According to a review in the Philadelphia Independent, only 1000 copies of every issue were printed, and left at coffee shops and bookstores all over New York. I'm not sure if this is true, since I remember a lot of people talking about it while it was being published. For the first three issues, "Three Weeks" cost $1, and then after that it says "Price, Two Cents" at the top. There was no advertising inside - just two columns of articles, a few black and white pictures (no photos), and sixteen pages of politics and opinions and whatever else they felt like doing. It's great. And beautifully designed, I might add. On the back page of every issue, there was an essay on "The Weather." There were also occasional optical illusions, under the title "An Interesting Effect," and a column called "The Eavesdropper," which was apparently just a copy of a conversation they had overheard somewhere and written down. Their office was either in Queens or Brooklyn (they say different things at different times), but they kept a PO Box in Long Island City, Queens, and an email address. Here is the masthead from the inside cover:

What else have they done?

I don't know of anything by Brownejohns, Swartwout, Underhill, or Bonney written before the first issue of "Three Weeks." If so, they weren't writing with those names. After "Three Weeks" stopped publishing, Brownejohns turned up as a Contributing Editor at the Philadelphia Independent, and, along with Swartwout, put in several articles. Then, in 2004, they put out two books of material from the "Phindie", called "Fodder, or Essays Against the Administration," and "To Vote, or Not."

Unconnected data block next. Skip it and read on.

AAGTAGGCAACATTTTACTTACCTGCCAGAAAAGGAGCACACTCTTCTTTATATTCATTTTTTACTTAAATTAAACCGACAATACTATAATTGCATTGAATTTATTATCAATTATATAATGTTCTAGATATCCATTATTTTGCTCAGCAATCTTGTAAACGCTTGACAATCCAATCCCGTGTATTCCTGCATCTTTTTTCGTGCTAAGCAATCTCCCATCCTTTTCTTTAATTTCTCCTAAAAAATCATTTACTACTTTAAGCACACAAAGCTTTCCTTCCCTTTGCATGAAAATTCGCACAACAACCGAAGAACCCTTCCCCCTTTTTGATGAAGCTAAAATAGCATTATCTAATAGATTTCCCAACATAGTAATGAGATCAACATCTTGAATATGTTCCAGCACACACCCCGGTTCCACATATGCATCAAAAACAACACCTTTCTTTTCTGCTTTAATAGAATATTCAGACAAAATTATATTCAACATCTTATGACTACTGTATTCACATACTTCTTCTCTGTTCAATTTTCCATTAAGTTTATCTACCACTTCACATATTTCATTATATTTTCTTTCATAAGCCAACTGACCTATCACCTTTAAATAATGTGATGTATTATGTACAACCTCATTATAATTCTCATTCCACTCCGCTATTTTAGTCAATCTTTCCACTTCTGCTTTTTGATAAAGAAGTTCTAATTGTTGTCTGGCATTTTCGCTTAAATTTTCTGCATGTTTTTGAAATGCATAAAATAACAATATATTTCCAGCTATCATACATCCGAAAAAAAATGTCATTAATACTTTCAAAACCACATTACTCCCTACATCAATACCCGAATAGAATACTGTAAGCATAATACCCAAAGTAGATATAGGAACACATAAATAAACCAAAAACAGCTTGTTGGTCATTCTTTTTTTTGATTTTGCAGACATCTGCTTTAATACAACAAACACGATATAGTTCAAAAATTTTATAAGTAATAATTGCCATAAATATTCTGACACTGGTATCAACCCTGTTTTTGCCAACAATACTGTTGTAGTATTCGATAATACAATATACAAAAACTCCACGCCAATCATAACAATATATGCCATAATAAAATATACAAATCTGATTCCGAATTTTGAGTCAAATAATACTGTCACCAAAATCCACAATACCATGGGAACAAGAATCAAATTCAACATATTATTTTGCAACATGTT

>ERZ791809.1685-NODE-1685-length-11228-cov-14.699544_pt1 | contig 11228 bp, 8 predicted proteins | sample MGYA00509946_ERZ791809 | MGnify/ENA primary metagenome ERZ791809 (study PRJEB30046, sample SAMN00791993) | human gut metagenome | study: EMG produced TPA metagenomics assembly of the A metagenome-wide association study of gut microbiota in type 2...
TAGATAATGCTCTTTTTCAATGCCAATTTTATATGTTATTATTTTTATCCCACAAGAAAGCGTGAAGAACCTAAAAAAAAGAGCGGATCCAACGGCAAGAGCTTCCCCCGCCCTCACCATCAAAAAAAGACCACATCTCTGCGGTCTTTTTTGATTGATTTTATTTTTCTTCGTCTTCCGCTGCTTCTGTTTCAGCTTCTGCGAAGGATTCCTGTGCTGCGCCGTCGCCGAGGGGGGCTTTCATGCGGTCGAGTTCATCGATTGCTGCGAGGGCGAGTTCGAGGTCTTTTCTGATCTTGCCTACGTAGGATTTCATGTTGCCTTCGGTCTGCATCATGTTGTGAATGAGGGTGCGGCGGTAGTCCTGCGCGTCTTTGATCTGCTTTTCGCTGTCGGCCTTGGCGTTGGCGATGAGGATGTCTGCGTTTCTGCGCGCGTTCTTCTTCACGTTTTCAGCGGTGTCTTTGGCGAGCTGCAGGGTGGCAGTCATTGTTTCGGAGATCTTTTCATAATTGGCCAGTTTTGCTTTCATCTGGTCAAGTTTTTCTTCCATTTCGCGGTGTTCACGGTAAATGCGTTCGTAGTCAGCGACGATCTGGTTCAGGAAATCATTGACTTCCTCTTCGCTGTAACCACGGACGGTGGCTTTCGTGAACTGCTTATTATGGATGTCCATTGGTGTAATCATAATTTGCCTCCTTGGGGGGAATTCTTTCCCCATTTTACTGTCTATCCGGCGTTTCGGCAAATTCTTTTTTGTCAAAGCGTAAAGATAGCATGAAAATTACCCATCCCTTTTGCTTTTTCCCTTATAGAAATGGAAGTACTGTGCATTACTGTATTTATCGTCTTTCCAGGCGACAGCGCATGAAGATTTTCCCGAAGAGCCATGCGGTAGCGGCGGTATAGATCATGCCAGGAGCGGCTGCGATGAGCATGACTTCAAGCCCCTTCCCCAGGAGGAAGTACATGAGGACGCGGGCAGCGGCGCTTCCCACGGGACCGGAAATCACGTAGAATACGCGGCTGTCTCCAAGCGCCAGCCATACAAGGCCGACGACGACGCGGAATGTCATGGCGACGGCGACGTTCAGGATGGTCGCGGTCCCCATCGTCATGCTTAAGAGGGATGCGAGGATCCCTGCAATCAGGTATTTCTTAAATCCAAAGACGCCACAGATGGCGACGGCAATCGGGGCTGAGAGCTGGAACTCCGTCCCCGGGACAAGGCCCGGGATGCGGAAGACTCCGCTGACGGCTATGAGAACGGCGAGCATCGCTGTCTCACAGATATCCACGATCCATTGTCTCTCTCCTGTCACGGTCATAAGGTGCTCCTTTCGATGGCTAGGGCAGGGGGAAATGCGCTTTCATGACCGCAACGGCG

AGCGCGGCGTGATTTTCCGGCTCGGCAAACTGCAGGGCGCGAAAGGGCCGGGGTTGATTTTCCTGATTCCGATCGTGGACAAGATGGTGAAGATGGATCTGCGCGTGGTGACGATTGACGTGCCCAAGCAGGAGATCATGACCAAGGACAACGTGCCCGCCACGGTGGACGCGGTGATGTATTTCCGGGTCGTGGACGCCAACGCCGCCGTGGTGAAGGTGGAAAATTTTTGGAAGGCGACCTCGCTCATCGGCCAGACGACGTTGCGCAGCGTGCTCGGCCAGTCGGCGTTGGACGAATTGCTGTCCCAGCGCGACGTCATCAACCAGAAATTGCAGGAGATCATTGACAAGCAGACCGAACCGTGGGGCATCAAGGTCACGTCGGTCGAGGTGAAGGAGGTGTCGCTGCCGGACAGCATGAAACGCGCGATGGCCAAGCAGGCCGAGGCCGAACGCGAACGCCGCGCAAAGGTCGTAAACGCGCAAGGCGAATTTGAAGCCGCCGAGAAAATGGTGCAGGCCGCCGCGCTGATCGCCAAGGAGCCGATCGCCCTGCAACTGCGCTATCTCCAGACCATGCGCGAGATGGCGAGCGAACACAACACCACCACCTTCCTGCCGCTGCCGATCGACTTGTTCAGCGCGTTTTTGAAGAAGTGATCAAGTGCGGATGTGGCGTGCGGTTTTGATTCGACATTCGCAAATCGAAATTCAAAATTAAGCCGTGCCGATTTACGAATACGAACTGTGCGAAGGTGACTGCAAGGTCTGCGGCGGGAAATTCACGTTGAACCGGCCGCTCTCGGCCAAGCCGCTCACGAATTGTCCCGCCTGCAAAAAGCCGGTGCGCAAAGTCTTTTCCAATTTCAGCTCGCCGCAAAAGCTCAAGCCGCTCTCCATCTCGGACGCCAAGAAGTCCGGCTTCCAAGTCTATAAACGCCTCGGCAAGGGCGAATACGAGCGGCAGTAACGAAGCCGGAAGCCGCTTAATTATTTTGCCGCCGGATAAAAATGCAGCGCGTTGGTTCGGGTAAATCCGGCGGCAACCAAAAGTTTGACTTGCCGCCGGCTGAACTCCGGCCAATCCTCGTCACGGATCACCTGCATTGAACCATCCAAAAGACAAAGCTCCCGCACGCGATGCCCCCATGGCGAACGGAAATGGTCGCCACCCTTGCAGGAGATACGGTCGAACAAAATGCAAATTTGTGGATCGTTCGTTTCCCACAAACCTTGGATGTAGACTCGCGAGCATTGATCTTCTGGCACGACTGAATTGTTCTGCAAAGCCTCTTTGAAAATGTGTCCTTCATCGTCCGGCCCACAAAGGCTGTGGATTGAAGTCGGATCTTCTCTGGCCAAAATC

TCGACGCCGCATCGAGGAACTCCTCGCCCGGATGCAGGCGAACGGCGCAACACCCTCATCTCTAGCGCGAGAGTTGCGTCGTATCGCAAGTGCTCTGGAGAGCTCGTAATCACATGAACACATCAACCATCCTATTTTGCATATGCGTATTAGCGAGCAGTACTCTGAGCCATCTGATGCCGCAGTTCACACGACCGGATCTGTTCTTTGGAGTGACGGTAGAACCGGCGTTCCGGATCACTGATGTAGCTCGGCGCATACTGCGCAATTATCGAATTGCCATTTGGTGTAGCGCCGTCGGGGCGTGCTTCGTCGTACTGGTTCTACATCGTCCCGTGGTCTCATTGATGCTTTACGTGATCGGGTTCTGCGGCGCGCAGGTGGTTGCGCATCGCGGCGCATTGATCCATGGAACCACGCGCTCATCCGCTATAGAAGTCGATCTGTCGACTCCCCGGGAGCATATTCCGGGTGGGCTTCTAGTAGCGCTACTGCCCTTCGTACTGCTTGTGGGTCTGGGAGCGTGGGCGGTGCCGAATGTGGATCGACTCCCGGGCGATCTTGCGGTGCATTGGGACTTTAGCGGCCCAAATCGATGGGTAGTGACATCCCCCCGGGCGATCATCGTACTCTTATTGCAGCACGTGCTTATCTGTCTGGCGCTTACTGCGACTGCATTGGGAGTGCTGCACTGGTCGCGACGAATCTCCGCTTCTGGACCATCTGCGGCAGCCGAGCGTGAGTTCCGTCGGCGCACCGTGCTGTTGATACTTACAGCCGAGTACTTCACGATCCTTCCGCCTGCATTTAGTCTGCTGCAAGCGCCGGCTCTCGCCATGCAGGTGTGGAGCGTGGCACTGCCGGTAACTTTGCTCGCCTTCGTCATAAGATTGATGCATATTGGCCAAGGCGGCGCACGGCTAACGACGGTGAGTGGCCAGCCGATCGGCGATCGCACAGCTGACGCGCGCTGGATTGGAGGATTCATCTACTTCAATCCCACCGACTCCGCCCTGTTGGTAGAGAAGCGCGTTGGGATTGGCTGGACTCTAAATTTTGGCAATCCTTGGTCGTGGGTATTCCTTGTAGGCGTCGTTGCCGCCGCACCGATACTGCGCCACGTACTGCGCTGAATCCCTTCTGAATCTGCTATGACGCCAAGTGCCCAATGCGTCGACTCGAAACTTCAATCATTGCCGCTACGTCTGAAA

"Fodder" is a collection of their political essays from the Philadelphia Independent, and contains writing by Brownejohns, Swartwout, Underhill, and the Phindie editor Mattathias Schwartz. It was edited by Eliza Bonney. "To Vote, or Not" is a series of letters sent to that paper, and the paper's replies, all about the subject of voting. It has writing by Alexander Swartwout, and Robert Helms and Mark Lotto. It was edited by HWB. These are also both great-looking little books, they are very Three Weeks-ish, though a little different. (Here's a scan of the covers.)

When did all this happen?

Like I said, "Three Weeks" came out on October 15, 2001 and lasted until October 19, 2002. In the last issue, Brownejohns wrote:

"even as we inaugurated our periodical, we calculated our energy and our tolerance for collaboration, and made a secret oath that in one year, we should pause and review our position, and determine from there how to best serve those principles we had devoted ourselves to.  Well we tell it to you now, to cut short your complaints about our inadequacy.  It has been one year since our cautious pact, though a year is a rough measure, granted, based upon a relative motion about the Sun that is impossible to measure with perfection, or to presume has any significance beyond our puny realm – we would not have been so outlandish to give ourselves a Jovian year to test our faculties, if we were feeling robust, or a Mercurial one, if our confidence was frail.  But we chose a terrestrial year, and now are bound by our promise to re-consider our purpose, and decide if we can, must, or ought to continue.